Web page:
tutakamun deid when he was about 18, he probally wasn't murdered, but died from an infection in a broken leg!
That's correct. I used to be a proponent of the "Tut assassination" theory but the CT scans taken back in January have more or less ruled that out. Of course the boy-king may have been poisoned, but there's absolutely no evidence for that, so I personally discount it.
The most recent issue of National Geographic
has some fantastic photos of the CT scans, and in them you can clearly see the fractures Tut suffered to his legs shortly before death; also evident is the patella (knee-cap bone) missing from the boy-king's left leg (this was actually found nestled in one of his hands when he was originally unwrapped). It seems clear Tut suffered massive injuries to his legs. The fractures themselves would not have been fatal, but the onset of gangrenous infections certainly could have been.
As detailed as the CT scans are, even they are not enough to tell us with certainty how Tutankhamun Nebkheperure perished. Most likely it was some sort of accident, such as with a chariot, but there is no evidence of murder.
remember anakansamun wrote to the Hititiet (cant spell it! OOPS) King explaning about Tuts murder, she does mention Ay, (i think?)
For one thing we cannot even be certain that the author of the letter is Ankhesenamun; there is no name attached to it. But I'm like you (and many other people, including historians and Egyptologists) and believe it was indeed Tut's widow. The royal lady who wrote the letter never mentions "murder" or "assassination." The wording in the relevant portion of the letter is (and for this I must thank Osiris II for digging up the quote in an old forum elsewhere):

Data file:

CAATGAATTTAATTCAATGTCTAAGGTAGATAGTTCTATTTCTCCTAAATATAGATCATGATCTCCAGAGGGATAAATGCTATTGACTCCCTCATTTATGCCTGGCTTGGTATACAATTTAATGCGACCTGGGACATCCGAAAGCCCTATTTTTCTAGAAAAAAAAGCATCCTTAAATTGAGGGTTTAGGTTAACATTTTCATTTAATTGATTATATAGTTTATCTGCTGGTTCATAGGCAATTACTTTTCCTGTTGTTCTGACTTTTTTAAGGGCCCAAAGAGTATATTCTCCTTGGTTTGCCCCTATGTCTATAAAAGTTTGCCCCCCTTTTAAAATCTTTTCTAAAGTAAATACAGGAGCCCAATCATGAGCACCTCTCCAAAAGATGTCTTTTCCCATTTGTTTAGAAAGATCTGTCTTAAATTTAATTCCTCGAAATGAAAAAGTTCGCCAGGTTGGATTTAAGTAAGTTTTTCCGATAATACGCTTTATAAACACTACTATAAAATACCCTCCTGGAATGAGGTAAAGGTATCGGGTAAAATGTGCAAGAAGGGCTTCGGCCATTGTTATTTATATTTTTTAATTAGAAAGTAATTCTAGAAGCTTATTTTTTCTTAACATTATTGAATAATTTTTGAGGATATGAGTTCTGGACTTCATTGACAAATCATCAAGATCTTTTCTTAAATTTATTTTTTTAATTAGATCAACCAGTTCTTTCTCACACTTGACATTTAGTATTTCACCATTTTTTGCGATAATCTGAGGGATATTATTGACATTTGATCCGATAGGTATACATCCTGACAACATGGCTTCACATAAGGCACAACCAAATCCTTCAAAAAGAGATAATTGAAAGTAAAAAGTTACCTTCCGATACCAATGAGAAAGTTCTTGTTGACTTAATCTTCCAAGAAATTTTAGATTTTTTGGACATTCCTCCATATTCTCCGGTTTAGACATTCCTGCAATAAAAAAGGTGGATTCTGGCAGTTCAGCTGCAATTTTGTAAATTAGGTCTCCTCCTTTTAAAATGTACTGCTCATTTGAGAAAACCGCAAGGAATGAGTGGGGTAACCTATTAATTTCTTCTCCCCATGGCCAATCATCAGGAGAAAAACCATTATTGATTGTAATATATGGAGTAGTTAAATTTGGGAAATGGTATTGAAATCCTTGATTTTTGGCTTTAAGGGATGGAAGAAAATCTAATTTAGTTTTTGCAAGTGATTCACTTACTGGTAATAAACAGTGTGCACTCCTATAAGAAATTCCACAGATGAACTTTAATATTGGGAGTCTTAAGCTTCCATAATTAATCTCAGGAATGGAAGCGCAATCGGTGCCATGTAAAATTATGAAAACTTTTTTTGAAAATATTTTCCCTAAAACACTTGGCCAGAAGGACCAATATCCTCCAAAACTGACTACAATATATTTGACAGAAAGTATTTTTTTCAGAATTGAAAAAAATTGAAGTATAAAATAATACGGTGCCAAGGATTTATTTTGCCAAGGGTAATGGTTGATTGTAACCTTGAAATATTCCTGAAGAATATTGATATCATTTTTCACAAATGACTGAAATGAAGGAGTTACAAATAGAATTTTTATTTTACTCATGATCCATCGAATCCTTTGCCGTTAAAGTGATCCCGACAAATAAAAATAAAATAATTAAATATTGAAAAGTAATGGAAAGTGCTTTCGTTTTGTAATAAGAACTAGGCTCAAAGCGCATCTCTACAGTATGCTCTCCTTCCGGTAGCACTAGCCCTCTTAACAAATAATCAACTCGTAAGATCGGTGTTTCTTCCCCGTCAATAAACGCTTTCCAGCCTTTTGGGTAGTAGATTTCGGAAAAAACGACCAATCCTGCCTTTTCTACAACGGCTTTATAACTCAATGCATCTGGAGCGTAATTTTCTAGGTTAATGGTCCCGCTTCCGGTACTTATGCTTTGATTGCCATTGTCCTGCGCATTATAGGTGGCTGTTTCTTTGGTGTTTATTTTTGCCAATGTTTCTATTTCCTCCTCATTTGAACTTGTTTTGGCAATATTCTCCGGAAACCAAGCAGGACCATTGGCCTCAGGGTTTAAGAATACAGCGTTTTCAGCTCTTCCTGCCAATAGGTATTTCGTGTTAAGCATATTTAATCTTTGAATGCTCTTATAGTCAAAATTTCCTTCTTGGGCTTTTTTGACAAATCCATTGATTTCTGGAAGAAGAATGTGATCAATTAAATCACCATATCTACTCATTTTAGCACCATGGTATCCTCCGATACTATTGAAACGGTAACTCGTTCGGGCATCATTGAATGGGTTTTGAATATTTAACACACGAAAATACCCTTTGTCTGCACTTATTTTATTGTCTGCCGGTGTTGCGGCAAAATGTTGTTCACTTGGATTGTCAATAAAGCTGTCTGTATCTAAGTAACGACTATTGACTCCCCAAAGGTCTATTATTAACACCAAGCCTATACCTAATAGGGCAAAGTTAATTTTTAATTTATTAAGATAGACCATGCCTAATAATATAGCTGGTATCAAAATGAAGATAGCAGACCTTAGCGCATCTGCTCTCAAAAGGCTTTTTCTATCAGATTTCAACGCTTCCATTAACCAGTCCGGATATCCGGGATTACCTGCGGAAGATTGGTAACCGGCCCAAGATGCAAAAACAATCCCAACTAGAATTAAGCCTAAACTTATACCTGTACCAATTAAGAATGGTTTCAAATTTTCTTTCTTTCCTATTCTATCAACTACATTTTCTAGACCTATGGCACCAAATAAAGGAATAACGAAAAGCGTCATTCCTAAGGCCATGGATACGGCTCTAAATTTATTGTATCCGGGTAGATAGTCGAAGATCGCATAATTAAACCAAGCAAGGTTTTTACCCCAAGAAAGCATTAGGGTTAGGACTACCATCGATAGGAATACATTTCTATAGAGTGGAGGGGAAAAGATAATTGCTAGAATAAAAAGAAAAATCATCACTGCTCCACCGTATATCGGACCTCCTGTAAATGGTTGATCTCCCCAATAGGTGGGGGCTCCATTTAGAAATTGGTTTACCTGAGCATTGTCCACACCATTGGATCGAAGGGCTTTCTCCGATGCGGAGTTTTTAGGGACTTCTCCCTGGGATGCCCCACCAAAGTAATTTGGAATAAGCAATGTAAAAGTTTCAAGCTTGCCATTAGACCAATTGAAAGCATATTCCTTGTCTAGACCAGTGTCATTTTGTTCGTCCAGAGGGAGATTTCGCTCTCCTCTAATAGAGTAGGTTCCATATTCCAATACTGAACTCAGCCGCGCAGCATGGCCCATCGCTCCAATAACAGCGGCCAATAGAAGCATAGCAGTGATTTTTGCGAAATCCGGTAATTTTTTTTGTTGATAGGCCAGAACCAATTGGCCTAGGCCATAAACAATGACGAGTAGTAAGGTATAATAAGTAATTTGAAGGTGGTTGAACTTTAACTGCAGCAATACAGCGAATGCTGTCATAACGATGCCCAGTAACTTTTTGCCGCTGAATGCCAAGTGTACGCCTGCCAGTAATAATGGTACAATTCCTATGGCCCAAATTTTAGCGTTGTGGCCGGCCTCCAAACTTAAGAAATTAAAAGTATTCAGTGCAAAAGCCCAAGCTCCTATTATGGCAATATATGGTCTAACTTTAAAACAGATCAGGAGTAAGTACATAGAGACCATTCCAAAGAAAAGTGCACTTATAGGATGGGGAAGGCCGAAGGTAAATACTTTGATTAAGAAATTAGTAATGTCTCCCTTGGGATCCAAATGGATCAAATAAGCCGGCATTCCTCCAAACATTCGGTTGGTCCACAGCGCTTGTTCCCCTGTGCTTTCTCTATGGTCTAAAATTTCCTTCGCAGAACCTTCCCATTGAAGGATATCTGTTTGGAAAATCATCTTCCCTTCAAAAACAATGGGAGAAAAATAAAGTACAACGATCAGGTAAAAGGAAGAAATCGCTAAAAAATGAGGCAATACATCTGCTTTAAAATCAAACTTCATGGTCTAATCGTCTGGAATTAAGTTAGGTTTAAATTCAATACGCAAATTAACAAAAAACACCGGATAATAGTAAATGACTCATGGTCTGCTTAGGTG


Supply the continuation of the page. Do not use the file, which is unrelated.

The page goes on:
He who was my husband has died. A son I have not! Never shall I take a servant of mine and make him my husband!
Ay is never mentioned, nor is any other royal or courtier to help us put the pieces together. By "servant" the royal lady is not necessarily referring to a lowly household official but a "servant" of the government, and indeed it most probably is Ay. Ankhesenamun disappears from history soon after Ay takes the throne; most likely Ay succeeded in marrying her, thereby adding legitimacy to his accension, and thereafter she served no purpose.
Smenkhare is another matter. He may have been Tut's brother, some believe him to have been Akhenaten's brother, and others believe him to have been actually Nefertiti. In other words, we as yet have no solid idea of who this person was. There is evidence of his marrying a daughter of Akhenaten, and indeed some believe Smenkhare to be the father of Tut. A lot remains to be learned about Smenkhare before anyone can make conclusive judgements.
I will wholly agree with you that Ay and Horemheb were two very powerful and ambitious men. Their long military careers probably instilled these qualities in them, not to mention their taste for power. I for one, however, now have to agree with the evidence, and no longer believe them to have been culpable in Tut's death.